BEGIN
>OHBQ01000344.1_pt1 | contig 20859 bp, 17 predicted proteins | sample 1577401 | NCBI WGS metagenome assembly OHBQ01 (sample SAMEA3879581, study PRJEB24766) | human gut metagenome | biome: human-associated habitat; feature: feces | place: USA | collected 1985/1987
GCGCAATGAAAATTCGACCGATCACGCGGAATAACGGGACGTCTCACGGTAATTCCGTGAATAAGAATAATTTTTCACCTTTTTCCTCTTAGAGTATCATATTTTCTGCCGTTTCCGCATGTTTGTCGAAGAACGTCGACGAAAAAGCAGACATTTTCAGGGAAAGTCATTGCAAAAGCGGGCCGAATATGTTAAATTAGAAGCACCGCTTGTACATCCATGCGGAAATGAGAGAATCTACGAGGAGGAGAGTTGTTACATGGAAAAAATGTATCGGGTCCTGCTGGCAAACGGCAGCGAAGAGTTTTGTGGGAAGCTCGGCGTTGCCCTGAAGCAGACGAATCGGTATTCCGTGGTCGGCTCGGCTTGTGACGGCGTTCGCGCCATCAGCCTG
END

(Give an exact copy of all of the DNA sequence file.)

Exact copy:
>OHBQ01000344.1_pt1 | contig 20859 bp, 17 predicted proteins | sample 1577401 | NCBI WGS metagenome assembly OHBQ01 (sample SAMEA3879581, study PRJEB24766) | human gut metagenome | biome: human-associated habitat; feature: feces | place: USA | collected 1985/1987
GCGCAATGAAAATTCGACCGATCACGCGGAATAACGGGACGTCTCACGGTAATTCCGTGAATAAGAATAATTTTTCACCTTTTTCCTCTTAGAGTATCATATTTTCTGCCGTTTCCGCATGTTTGTCGAAGAACGTCGACGAAAAAGCAGACATTTTCAGGGAAAGTCATTGCAAAAGCGGGCCGAATATGTTAAATTAGAAGCACCGCTTGTACATCCATGCGGAAATGAGAGAATCTACGAGGAGGAGAGTTGTTACATGGAAAAAATGTATCGGGTCCTGCTGGCAAACGGCAGCGAAGAGTTTTGTGGGAAGCTCGGCGTTGCCCTGAAGCAGACGAATCGGTATTCCGTGGTCGGCTCGGCTTGTGACGGCGTTCGCGCCATCAGCCTG